Schott v. Halloran Construction Co., 2013 IL App (5th) 110428 (Welch)
Facts: Plaintiff was injured in 2001 when he fell off of an unguarded retaining wall while on patrol as a police officer. The retaining wall was originally built in 1990 and a portion of the wall was re-built in 1994 after it washed out and collapsed from water damage. The defendant maintained from its answer and through 2 trials that the lawsuit was barred by the 10 year statue of repose for construction negligence claims because the original wall, and the portion of the wall where plaintiff fell, was built in 1990, over 10 years prior to the fall, and also that the 1994 repair to the wall was not an “improvement to real property” sufficient to re-set the 10 year clock on the statute of repose.
Holding: The claim was barred by the 10- year statute of repose because (1) the 1994 construction work on the retaining wall was merely a repair to an existing structure and not an “improvement to real property” and (2) the portion of the wall where plaintiff fell had been built in 1990, over 10 years before the incident.
Filed in Trial Book Under: Construction – Statute of Repose; 735 ILCS 5/13-214(b)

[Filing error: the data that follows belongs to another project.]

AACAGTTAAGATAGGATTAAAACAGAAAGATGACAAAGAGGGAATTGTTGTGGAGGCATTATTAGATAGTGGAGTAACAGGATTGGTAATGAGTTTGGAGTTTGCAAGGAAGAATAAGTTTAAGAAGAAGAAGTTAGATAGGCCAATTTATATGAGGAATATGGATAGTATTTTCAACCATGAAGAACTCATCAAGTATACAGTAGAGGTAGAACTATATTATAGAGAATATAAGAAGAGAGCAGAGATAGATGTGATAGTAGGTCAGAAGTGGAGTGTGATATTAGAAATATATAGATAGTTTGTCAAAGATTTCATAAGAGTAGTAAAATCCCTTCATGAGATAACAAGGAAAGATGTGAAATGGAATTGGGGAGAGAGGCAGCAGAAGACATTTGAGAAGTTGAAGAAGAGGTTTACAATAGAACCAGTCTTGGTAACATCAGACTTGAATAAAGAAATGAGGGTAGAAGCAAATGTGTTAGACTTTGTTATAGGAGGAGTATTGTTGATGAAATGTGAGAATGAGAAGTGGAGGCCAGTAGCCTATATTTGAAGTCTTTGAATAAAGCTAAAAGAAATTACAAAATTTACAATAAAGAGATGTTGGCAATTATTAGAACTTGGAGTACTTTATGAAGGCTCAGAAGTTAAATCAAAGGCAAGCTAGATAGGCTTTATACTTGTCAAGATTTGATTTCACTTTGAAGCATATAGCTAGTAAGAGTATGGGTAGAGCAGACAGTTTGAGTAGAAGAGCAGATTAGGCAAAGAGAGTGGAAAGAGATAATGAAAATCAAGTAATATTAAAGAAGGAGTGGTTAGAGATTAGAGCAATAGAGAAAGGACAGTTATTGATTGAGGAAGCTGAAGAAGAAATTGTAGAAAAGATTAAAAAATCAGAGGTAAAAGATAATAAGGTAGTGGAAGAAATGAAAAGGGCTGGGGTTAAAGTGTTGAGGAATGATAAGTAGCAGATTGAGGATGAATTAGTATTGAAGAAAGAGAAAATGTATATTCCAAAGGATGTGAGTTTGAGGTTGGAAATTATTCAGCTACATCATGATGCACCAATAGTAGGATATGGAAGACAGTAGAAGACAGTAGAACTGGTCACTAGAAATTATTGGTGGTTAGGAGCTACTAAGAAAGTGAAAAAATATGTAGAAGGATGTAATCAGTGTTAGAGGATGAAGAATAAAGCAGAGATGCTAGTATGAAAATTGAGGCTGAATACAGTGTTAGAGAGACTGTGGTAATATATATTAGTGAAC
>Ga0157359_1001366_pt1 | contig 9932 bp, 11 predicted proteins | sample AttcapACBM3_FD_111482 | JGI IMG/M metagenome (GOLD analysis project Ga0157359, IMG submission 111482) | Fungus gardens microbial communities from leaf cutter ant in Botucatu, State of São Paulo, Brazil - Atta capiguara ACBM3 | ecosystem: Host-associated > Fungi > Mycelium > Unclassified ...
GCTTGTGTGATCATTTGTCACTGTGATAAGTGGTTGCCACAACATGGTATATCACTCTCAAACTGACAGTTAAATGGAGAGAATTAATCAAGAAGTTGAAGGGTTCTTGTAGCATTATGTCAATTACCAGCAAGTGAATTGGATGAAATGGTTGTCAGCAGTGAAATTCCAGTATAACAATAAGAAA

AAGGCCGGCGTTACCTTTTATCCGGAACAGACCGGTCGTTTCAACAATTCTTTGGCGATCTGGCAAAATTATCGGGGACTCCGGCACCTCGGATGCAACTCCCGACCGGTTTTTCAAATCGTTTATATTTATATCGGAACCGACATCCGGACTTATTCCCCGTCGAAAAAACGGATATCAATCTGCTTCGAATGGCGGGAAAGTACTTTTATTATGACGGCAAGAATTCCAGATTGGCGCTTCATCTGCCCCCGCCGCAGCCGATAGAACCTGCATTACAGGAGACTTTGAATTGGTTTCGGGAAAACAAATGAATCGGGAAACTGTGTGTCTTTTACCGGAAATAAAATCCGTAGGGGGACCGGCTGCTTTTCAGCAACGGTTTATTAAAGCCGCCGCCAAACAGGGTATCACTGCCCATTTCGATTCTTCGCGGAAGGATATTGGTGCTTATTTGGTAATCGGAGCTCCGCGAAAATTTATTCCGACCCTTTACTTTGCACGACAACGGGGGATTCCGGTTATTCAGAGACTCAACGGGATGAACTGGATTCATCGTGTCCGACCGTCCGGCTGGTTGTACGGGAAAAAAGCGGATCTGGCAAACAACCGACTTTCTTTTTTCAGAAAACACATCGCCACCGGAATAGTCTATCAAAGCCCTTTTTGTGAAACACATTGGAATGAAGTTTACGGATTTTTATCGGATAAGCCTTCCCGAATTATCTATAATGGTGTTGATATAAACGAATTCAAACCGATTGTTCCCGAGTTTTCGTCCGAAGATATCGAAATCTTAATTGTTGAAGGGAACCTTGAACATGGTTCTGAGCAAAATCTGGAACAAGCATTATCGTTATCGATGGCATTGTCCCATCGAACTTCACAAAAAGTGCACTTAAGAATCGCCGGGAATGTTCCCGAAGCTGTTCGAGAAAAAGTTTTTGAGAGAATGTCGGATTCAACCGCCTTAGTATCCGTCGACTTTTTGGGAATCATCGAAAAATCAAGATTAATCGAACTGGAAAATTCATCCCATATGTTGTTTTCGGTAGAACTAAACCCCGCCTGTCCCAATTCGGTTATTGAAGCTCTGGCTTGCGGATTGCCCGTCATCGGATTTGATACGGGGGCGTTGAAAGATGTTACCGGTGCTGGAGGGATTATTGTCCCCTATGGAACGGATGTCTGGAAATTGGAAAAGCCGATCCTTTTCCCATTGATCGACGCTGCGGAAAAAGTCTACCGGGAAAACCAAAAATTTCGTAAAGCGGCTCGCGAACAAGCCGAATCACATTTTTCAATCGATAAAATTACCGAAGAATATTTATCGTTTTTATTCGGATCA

Commentary: The opinion points out that the Illinois Supreme Court has held that “the relevant criteria for determining what constitutes ‘an improvement to real property’ include: whether the addition was meant to be permanent or temporary, whether it became an integral component of the overall system, whether the value of the property was increased, and whether the use of the property was enhanced,” see St. Louis v. Rockwell Graphic Systems, 153 Ill. 2d 1, 4-5, and that work done on the structure “must amount to more than a mere repair or replacement and which substantially enhances the value of the property.” See Adcock v. Montgomery Elevator Co., 274 Ill. App. 3d 519, 522 (1995). In this case, the evidence revealed that the 1994 construction work on the wall was merely a repair of the existing structure and did not add anything to the property, but merely returned it to its prior condition. However, there seemed to be some interesting twists to the case that are not fully revealed by the facts set forth in the opinion. The original wall was built by a subcontractor of the defendant in 1990 when it owned the land and developed into an office park. When 1994 work was completed, the property was no longer owned by the defendant but instead was owned and occupied by a non-for-profit organization. However, the owner of the defendant construction company was the president of the board of the not-for-profit. The evidence revealed that the 1994 work was completed and paid for by the non-for-profit, but not who rebuilt the wall or was paid by the not-for-profit, and the defendant denied that it was involved but was unable to identify who did the work. However, in 1995 the defendant had filed suit against the subcontractor who originally built the wall in order to recoup some of the money spent by the not-for-profit to repair and rebuild the wall. Moreover, the suit specifically alleged that “the cost to have the retaining wall replaced and rebuilt, and to repair the structural integrity of the surrounding building and the landscaping on the property would amount to $7,800.” This is intriguing to me, and clearly the jury felt that it was the defendant that completed the work, so why the difference between the original price to build the retaining wall and the price alleged in the defendant’s lawsuit against the sub-contractor? Isn’s a logical inference that the increase in cost was that the new wall was an improvement? This question was equally intriguing to the dissenting justice who felt that the evidence of the defendants involvement in the lawsuit when coupled with the other evidence and viewed in the light most favorable to the plaintiff was sufficient to uphold the verdict.